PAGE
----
Acne: Tips for managing
6 skin care habits that can clear acne
If you’re treating your acne but still seeing breakouts, it can be frustrating. Acne has many causes, and treatment looks different for everyone. Fortunately, there are some self-care steps you can take at home to help manage your acne during treatment.
6 at-home acne tips from dermatologists
Follow these tips from the experts to care for your acne during treatment.
To get the best results from your acne treatment, board-certified dermatologists recommend these tips.
Keep your skin clean. Gently wash your face up to twice daily and after sweating. Choose a gentle, non-abrasive cleanser. Apply it with your fingertips, as scrubbing with washcloths, sponges, and other tools can irritate your skin.
Choose the right skin care. Use gentle skin care products and ones that say “alcohol-free” on the label. Avoid products that can irritate your skin, including astringents, toners, and exfoliants. These products can dry your skin and make acne appear worse.
Shampoo regularly. The oil from your hair can cause acne on your forehead. If you have oily hair, shampoo more often than you do now and keep your hair away from your face.
Stick to your treatment. Trying new acne treatments too often can irritate your skin and cause breakouts. Give your treatment time to work. It may take several weeks to few months before you see a difference.
Keep your hands off. Touching your face throughout the day can cause acne to flare. While it can be tempting to pick, pop, or squeeze your acne, doing so will make the acne take longer to clear and increase your risk for scarring and dark spots called post-inflammatory hyperpigmentation.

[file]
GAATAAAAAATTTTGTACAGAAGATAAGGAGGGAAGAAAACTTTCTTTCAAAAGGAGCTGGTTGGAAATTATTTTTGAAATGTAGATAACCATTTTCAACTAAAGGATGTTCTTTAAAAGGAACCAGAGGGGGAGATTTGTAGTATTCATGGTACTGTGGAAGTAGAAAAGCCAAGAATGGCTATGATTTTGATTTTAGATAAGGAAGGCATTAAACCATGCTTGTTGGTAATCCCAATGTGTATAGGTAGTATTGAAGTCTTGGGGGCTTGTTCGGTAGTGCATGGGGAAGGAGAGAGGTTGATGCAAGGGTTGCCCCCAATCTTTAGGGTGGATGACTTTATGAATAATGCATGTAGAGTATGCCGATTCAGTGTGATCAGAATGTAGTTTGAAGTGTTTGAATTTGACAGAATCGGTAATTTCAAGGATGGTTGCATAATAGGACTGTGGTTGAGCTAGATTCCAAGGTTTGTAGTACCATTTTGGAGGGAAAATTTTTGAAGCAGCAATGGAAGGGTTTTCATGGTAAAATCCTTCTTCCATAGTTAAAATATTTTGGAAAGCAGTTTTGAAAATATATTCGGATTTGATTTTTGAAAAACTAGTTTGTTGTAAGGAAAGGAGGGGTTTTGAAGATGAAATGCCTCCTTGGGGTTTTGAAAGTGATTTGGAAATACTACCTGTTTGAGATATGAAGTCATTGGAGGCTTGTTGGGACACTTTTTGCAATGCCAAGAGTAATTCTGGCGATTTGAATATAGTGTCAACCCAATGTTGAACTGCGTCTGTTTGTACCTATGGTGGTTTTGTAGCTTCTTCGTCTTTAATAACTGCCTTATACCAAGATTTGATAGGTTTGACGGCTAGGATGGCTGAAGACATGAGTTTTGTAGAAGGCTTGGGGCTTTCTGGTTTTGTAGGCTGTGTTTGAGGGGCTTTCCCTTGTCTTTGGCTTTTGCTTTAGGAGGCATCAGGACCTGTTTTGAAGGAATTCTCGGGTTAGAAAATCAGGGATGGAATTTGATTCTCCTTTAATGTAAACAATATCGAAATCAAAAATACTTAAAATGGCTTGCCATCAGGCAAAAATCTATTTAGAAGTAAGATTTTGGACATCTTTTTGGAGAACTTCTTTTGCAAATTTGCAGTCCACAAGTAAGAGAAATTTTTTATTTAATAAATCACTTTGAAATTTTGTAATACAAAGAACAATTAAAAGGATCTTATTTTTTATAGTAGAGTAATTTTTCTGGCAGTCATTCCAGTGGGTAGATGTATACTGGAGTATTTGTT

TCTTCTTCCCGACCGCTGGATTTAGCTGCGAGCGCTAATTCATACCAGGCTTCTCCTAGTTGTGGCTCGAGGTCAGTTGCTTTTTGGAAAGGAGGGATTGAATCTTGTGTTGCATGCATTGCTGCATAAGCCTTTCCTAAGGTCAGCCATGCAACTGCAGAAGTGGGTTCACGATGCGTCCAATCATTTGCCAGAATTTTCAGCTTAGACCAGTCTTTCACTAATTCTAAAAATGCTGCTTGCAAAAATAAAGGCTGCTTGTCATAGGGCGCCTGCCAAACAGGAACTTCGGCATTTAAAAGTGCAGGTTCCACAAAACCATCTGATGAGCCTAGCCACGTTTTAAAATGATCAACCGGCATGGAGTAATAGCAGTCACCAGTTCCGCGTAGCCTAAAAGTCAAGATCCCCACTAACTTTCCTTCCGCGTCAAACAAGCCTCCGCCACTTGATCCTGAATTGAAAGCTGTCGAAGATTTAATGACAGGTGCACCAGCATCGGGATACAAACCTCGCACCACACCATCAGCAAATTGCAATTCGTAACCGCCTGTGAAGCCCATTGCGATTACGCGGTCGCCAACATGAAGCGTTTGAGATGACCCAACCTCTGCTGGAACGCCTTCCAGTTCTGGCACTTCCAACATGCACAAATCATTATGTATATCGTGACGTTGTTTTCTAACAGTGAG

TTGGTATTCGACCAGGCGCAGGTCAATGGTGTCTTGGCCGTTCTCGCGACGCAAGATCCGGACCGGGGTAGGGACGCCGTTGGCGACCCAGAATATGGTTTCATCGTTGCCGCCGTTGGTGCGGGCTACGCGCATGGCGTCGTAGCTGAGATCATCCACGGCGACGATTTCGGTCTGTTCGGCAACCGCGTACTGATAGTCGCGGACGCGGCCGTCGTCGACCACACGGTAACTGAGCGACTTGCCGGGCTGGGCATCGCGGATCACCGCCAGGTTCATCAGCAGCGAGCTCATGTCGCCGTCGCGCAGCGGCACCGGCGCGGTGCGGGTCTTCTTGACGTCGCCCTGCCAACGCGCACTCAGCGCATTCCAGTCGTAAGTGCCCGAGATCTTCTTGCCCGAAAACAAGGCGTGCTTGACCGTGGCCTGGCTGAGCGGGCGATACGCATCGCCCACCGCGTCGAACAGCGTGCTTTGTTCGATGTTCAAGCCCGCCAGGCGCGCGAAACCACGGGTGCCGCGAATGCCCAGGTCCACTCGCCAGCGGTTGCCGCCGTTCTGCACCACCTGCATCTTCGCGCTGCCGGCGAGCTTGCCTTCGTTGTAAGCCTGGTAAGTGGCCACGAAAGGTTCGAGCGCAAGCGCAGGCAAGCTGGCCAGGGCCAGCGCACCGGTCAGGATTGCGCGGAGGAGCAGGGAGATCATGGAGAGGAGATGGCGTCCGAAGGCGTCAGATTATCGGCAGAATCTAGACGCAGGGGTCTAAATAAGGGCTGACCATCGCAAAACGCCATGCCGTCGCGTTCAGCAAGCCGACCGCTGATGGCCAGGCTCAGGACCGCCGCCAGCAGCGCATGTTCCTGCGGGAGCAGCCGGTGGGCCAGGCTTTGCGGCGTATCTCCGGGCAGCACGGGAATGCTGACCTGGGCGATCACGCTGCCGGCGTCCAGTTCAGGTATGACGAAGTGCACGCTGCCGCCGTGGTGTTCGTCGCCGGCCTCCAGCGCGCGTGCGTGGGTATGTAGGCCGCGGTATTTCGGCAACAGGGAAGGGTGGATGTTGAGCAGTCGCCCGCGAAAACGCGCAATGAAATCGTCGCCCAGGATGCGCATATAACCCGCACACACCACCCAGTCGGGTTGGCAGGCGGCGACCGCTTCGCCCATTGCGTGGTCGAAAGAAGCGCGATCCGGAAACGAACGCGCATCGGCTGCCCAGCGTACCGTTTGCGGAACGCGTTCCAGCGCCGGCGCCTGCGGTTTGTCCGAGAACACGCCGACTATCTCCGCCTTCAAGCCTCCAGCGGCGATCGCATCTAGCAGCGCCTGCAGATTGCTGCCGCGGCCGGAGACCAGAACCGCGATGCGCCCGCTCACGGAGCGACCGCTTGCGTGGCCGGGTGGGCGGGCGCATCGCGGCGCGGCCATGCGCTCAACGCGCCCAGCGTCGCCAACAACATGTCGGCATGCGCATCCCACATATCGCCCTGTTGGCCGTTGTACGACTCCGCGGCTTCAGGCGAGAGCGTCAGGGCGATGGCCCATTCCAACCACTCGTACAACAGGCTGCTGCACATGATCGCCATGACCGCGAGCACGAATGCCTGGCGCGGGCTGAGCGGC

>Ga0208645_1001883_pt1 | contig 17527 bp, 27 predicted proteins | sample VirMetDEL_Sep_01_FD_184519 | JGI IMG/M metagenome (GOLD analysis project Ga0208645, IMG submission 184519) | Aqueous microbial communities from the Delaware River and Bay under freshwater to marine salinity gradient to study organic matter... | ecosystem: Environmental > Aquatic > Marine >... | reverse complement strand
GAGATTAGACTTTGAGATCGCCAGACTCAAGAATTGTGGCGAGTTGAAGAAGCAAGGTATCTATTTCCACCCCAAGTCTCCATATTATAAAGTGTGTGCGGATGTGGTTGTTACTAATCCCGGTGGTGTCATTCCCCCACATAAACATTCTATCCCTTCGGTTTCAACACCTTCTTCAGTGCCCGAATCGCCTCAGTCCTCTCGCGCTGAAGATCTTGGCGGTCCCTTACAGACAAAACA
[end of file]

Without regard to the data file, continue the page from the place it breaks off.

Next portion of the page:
Stay out of the sun and tanning beds. Along with increasing your risk for skin cancer, tanning damages your skin and can worsen acne. Some acne medications can also make your skin very sensitive to damaging ultraviolet rays from the sun and tanning beds.
Protect your skin by avoiding tanning — indoors and out — and by seeking shade, wearing sun-protective clothing, and applying a broad-spectrum, water-resistant sunscreen with an SPF of 30 or higher to all skin not covered by clothing when outdoors. Look for a sunscreen that says “non-comedogenic” or “won’t clog pores.” For more effective protection, select clothing with an ultraviolet protection factor (or UPF) number on the label.
Acne takes time to clear. If you keep seeing breakouts after following these tips, partner with a board-certified dermatologist. Dermatologists can treat existing acne, prevent new breakouts from forming, and reduce your chance of developing scars.
Related AAD resources
Emotional effects of acne: Acne can affect more than your skin
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Last updated: 11/16/22